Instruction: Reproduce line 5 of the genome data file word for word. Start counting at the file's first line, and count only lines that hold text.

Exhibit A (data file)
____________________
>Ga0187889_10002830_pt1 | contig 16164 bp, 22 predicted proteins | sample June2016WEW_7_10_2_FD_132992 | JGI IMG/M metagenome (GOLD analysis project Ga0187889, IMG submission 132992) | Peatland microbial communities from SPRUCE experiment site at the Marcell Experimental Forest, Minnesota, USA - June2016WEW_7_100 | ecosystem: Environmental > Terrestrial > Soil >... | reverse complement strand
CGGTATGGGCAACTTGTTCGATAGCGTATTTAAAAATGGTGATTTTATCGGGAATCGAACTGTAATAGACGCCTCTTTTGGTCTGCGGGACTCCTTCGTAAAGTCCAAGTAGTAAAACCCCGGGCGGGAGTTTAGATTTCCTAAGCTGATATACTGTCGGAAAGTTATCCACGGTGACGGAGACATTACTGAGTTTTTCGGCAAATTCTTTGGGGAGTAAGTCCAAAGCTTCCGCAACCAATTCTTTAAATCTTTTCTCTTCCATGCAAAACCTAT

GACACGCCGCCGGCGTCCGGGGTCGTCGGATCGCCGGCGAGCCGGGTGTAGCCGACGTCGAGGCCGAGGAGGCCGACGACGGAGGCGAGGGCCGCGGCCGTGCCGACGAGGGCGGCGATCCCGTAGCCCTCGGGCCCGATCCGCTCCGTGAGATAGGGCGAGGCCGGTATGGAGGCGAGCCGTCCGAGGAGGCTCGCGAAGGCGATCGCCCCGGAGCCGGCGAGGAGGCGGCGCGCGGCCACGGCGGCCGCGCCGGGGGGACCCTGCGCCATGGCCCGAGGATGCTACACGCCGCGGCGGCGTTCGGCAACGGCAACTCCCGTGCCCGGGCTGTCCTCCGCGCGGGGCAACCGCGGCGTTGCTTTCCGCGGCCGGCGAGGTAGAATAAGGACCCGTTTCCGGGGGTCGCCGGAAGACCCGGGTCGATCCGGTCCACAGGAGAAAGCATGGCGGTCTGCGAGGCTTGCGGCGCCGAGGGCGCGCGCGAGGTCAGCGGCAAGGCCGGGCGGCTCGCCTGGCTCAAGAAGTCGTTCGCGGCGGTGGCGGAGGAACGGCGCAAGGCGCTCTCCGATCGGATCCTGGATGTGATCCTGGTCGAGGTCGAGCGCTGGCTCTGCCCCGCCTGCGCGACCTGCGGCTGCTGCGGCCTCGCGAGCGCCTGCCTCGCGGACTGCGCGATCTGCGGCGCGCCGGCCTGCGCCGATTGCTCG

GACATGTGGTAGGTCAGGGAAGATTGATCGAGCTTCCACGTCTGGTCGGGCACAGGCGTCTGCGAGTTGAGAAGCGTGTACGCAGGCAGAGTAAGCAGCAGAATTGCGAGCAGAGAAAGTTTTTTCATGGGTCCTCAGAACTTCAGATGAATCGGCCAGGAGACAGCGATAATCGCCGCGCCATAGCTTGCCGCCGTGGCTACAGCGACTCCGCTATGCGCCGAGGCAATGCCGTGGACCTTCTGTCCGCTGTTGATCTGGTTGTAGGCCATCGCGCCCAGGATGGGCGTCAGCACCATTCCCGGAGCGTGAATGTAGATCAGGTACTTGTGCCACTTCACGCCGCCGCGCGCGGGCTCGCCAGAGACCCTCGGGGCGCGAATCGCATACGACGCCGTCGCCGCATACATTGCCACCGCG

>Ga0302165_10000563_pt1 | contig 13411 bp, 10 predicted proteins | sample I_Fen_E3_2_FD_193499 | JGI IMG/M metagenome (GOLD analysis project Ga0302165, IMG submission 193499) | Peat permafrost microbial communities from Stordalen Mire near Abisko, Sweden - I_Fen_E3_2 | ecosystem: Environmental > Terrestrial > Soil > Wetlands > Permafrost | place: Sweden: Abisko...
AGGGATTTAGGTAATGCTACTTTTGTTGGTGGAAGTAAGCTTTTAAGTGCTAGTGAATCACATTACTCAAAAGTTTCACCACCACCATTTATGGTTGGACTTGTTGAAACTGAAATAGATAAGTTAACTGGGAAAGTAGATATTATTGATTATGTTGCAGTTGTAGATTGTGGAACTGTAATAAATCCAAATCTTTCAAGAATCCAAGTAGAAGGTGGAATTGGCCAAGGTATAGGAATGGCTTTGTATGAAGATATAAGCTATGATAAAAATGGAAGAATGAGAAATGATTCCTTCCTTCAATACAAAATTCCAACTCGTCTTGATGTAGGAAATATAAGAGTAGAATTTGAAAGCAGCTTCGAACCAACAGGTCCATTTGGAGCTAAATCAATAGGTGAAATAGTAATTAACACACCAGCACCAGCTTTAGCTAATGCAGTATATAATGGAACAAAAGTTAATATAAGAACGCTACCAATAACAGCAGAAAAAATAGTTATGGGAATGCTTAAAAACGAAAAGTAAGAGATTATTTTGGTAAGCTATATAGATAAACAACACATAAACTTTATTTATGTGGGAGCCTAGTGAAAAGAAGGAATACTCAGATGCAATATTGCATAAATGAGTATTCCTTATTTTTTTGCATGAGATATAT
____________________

>Ga0302165_10000563_pt1 | contig 13411 bp, 10 predicted proteins | sample I_Fen_E3_2_FD_193499 | JGI IMG/M metagenome (GOLD analysis project Ga0302165, IMG submission 193499) | Peat permafrost microbial communities from Stordalen Mire near Abisko, Sweden - I_Fen_E3_2 | ecosystem: Environmental > Terrestrial > Soil > Wetlands > Permafrost | place: Sweden: Abisko...